Claustrophobia is one of the most common phobic disorders in society. It is known as an intense and unrealistic fear of being confined in an enclosed space, such as an elevator or small room.

The condition is kind of a neurosis (nervous disorder) believed to be caused in the same way as other phobias (unreasonable or morbid fears). Phobias, it is believed, are in each case a substitute fear – that an unconscious forbidden fear an individual is afraid to face. The selection of the symbolic fear is by chance and may have happened because the person was exposed to the symbol – such as a small room – when the forbidden fear (such as hatred of a parent or a sex impulse) threatened the victim. By avoiding the symbol, the person avoids the pain of recognizing the true cause of the distress.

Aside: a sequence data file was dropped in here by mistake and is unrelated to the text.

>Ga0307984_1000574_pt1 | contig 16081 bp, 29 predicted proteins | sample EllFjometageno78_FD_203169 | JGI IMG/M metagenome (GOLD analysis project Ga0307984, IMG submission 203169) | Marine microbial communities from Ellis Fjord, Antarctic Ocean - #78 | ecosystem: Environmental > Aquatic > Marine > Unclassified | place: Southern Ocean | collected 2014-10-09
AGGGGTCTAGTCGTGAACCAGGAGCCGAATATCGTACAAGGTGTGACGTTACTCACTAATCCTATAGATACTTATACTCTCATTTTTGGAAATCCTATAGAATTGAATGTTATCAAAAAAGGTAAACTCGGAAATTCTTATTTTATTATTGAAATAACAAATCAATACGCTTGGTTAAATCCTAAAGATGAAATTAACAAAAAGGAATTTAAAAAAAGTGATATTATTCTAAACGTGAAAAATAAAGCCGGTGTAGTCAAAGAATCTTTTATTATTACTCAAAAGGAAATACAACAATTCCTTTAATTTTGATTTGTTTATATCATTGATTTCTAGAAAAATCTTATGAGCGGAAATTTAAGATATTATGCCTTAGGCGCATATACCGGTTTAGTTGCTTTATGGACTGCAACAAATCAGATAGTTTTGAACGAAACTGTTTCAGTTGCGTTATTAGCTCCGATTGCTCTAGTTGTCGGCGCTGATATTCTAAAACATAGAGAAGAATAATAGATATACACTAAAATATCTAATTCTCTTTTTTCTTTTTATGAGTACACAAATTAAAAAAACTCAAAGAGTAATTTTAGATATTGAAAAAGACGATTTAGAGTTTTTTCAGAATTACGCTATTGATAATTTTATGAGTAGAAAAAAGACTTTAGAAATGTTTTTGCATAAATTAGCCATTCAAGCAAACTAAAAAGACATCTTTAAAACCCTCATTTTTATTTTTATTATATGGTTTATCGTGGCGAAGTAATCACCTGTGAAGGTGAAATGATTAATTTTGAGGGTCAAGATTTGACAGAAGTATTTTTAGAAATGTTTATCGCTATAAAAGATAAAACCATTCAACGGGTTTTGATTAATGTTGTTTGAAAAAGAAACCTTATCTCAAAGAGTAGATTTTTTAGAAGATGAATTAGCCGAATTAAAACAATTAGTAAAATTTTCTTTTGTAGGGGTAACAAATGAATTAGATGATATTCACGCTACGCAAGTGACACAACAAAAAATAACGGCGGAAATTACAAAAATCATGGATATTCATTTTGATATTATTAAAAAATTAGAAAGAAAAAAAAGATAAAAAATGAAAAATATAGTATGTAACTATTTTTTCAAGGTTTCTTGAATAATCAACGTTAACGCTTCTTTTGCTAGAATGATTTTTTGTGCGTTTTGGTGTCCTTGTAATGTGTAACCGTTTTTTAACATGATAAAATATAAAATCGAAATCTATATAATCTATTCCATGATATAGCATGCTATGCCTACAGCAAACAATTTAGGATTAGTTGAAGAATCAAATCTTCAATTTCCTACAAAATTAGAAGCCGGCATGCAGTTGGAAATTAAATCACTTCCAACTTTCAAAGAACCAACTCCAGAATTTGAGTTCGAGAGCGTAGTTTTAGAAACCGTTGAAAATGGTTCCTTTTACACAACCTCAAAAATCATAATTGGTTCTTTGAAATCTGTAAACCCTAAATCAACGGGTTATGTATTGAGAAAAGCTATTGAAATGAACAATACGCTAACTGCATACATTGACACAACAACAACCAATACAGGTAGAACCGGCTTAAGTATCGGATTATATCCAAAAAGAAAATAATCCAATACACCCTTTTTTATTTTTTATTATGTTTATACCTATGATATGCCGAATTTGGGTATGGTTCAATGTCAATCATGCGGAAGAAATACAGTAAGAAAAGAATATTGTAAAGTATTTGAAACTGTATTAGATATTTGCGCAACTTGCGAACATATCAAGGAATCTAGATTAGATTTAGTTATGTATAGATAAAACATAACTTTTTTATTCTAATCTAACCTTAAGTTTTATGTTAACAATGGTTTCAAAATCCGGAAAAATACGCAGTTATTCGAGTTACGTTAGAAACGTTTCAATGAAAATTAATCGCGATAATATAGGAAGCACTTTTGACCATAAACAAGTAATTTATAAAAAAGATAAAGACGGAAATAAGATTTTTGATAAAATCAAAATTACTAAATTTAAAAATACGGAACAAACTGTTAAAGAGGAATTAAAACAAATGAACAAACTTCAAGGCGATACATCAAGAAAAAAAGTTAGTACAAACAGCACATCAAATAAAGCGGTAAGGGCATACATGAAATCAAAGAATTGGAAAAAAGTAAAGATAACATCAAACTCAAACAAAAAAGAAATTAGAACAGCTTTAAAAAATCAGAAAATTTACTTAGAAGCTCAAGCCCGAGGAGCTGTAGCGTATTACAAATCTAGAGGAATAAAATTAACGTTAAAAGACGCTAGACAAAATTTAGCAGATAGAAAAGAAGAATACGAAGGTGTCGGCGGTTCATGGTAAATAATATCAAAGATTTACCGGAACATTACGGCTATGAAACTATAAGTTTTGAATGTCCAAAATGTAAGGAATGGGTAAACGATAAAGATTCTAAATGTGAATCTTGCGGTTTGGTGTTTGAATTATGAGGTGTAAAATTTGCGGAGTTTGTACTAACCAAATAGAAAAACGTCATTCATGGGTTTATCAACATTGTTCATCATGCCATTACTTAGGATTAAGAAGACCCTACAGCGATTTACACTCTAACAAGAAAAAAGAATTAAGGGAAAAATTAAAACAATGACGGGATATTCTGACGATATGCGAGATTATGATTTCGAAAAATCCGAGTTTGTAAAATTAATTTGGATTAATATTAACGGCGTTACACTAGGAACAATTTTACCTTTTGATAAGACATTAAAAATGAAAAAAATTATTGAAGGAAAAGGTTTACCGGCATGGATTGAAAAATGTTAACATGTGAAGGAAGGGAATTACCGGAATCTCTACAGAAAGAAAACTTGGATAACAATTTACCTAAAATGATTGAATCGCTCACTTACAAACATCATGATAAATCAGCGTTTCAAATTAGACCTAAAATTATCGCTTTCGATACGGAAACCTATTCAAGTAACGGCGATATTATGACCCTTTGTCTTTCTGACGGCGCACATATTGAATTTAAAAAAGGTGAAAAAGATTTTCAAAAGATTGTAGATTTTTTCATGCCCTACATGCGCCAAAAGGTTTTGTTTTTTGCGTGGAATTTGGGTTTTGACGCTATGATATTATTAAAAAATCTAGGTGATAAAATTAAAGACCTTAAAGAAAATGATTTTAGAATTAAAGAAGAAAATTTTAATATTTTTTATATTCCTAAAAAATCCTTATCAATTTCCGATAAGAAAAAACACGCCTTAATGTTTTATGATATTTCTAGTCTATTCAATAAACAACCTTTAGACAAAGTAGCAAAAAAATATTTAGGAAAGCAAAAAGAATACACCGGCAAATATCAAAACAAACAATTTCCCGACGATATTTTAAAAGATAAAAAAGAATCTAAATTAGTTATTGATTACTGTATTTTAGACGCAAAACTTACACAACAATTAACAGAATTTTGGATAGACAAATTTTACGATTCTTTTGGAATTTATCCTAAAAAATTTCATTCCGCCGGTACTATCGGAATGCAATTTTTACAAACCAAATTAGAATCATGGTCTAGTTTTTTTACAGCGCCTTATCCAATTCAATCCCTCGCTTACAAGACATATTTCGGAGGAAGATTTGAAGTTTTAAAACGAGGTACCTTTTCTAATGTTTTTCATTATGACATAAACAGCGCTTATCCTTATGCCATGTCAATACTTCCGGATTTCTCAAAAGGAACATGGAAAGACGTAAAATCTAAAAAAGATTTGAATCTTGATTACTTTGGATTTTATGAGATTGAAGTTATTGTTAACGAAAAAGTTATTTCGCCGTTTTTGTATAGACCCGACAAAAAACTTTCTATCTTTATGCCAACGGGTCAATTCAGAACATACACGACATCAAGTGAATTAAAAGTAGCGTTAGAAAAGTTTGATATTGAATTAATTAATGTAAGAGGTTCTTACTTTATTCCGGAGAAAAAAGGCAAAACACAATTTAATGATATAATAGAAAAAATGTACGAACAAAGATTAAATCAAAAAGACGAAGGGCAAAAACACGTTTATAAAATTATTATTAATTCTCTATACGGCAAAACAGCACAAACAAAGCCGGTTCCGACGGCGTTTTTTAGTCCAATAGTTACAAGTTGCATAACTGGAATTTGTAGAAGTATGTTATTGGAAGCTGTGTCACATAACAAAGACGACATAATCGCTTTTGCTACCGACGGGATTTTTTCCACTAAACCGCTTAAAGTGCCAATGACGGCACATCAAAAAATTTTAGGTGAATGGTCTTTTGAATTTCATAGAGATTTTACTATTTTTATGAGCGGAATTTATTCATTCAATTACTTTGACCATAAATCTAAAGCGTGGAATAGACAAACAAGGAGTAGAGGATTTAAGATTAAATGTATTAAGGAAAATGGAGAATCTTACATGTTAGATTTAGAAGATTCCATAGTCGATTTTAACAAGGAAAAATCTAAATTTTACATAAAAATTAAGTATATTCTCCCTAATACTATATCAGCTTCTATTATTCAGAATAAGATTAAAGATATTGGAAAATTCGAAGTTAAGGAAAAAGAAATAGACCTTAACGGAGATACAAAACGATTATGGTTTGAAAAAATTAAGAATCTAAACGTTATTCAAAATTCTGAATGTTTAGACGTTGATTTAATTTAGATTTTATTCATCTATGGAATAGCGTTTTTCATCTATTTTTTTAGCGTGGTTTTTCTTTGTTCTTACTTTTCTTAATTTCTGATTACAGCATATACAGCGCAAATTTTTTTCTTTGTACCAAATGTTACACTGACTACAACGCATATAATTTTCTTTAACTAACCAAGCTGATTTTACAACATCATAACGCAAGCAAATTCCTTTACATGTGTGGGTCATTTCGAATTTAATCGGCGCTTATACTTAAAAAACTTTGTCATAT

Commonly, the claustrophobic person becomes anxious even at the thought of being “trapped” in a small room or passageway. If the person unexpectedly has to face the phobia, as when caught in a stuck elevator, real panic may result.

Claustrophobia can cripple one’s vocational and social life.

A psychotherapist may be able to help the claustrophobic patient realize the source of the phobia and thereby try to reduce or eliminate it. If it still persists, the therapist may try to desensitize the patient to the phobic fear. The phobic patient may be taught to enter small enclosed spaces to confront the fear time and again, respectively, until he feels relaxed and free of anxiety and be secured.

Self-understanding may be the best way to prevent phobias in oneself. The goal should be to face and acknowledge any hidden fears and channel them into constructive activity.